Similarly, Longe said, “government has the primary responsibility and role to protect the lives of Nigerians and other residents. Unfortunately, it has failed and journalists have been attacked and killed with impunity in Nigeria more so as no one has been arrested, charged, prosecuted or sentenced for any offence committed against journalists or the media.
“The government is doing absolutely nothing, and this is evidenced by the fact that for no journalist killed in Nigeria has the perpetrators been prosecuted or sentenced. None! Successive Nigerian governments are by their inactions telling the media that they do not care about them. It is non-governmental organisations, with Media Rights Agenda (MRA) in the forefront that is working to see that they intervene to get the government to act or to bring the perpetrators to book.”
He said, “right now, MRA is implementing a project through which it seeks to challenge attacks on journalists in court and bring perpetrators to book and through the project ensure a conducive and safe environment for the media to operate in Nigeria. Government has the primary role of ensuring the safety of lives and as a result must also rise to protect the lives of journalists and ensure that the environment in which the media in Nigeria practices is safe.”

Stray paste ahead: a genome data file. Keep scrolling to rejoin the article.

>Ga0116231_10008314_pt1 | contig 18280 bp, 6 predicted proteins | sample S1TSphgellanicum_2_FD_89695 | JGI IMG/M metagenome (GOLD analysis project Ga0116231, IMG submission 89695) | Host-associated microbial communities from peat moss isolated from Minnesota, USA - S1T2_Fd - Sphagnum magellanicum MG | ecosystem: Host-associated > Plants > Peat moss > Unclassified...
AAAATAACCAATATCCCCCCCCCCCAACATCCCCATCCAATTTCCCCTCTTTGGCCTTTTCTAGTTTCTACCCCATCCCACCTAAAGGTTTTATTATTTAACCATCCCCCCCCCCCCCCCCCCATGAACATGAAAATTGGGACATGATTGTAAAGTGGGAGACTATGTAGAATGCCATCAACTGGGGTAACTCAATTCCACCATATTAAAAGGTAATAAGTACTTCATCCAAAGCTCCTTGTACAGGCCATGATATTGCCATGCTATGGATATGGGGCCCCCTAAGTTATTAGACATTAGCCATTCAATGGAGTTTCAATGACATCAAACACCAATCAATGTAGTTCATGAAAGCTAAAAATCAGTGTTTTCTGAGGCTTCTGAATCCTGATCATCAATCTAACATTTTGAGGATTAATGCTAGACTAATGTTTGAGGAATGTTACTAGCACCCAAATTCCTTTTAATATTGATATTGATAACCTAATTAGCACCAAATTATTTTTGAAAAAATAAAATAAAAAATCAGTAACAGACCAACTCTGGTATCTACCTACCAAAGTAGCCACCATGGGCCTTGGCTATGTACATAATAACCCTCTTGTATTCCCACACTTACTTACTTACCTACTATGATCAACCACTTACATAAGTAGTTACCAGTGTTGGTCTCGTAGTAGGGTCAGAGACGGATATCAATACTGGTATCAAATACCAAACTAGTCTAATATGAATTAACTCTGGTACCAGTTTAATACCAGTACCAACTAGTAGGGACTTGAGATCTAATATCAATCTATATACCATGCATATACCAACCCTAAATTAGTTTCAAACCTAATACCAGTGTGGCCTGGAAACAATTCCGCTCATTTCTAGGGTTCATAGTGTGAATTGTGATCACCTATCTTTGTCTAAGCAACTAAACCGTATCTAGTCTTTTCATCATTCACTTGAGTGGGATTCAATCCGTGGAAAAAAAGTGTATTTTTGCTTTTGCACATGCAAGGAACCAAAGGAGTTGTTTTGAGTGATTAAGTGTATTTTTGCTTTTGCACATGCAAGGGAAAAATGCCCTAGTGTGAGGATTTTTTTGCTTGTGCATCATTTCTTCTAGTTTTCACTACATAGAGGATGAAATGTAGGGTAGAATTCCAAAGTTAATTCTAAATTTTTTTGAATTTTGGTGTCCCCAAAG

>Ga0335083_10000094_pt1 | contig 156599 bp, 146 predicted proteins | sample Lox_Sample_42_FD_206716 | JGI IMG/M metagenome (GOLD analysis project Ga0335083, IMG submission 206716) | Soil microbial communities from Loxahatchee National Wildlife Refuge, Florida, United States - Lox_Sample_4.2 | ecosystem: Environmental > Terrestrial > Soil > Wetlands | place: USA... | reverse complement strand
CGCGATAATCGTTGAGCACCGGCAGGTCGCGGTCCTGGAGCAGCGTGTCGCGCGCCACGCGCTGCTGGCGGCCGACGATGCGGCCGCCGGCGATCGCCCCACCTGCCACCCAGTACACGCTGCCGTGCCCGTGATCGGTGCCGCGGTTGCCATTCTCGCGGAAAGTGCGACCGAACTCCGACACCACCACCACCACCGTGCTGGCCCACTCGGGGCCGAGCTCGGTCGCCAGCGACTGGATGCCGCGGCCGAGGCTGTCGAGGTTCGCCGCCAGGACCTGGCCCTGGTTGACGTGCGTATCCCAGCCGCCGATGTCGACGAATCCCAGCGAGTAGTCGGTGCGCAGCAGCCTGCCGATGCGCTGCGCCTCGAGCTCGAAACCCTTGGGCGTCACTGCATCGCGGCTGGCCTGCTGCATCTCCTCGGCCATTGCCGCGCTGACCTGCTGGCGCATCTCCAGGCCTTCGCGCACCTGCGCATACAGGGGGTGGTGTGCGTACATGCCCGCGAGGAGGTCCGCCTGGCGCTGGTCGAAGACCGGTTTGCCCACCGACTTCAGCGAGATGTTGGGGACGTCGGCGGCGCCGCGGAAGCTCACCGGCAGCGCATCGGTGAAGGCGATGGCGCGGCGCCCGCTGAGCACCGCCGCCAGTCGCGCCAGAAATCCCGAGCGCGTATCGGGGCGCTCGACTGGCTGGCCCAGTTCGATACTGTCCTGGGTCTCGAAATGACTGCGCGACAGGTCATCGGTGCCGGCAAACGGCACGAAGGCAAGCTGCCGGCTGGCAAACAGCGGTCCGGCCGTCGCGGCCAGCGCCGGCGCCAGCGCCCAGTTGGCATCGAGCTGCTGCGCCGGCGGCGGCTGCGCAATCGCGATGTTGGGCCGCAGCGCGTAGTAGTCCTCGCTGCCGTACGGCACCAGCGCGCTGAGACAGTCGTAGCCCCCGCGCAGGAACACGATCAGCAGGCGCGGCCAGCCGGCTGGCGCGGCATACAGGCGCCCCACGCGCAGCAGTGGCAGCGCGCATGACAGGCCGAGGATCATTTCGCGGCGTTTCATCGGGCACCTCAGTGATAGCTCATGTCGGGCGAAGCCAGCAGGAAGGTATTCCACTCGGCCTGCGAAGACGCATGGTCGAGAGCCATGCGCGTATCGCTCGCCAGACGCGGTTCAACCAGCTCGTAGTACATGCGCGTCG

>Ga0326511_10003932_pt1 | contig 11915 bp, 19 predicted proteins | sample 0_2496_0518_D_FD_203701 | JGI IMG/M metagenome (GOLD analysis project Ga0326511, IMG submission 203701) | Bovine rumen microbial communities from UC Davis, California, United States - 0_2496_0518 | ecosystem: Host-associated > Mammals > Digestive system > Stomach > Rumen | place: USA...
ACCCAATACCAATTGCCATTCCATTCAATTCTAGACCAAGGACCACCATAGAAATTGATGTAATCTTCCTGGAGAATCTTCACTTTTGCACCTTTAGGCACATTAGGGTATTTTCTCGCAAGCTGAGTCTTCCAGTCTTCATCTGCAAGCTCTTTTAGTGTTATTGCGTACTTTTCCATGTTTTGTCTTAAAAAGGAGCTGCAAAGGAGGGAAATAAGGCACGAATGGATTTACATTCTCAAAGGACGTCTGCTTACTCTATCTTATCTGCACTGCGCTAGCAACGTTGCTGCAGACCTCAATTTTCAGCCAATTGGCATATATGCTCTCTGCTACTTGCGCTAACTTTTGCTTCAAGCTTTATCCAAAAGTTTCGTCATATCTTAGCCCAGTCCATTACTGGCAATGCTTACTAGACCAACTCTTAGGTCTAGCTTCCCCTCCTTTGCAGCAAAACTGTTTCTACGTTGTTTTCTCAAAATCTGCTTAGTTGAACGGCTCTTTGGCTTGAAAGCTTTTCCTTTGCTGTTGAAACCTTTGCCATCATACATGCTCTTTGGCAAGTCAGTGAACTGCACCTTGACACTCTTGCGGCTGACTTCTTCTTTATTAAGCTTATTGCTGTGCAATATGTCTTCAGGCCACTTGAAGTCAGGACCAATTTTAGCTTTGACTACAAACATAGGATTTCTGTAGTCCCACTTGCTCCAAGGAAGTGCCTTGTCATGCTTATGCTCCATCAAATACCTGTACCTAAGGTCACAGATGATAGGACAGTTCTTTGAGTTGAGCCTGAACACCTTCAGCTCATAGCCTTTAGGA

Publisher Premium Times, Dapo Olorunyomi said, “state actors have a duty to protect against, to prevent harm and to promote civic freedom. That expectation is codified in treaty, in statue and in our case law. That is, strange state abuse of journalists is acts of lawlessness, abuse of power and acts of criminality. The case against non-state actors is not made lighter either because they are equally liable. What is expected of state parties is to respect and uphold the law and enforce it when non-state parties violate them.”
Ugbechie added, “The state actors are not helping matters because they are the ones acting this impunity. They are the ones unleashing terror on journalists. When you protect journalists, you are protecting the society. If we condone crimes and not punish it, impunity against journalists will continue. Nigeria does not rank fine in press freedom index. Countries where there is press freedom are the best countries to live in. Every index in terms of human capital development, we are not ranking high at all.”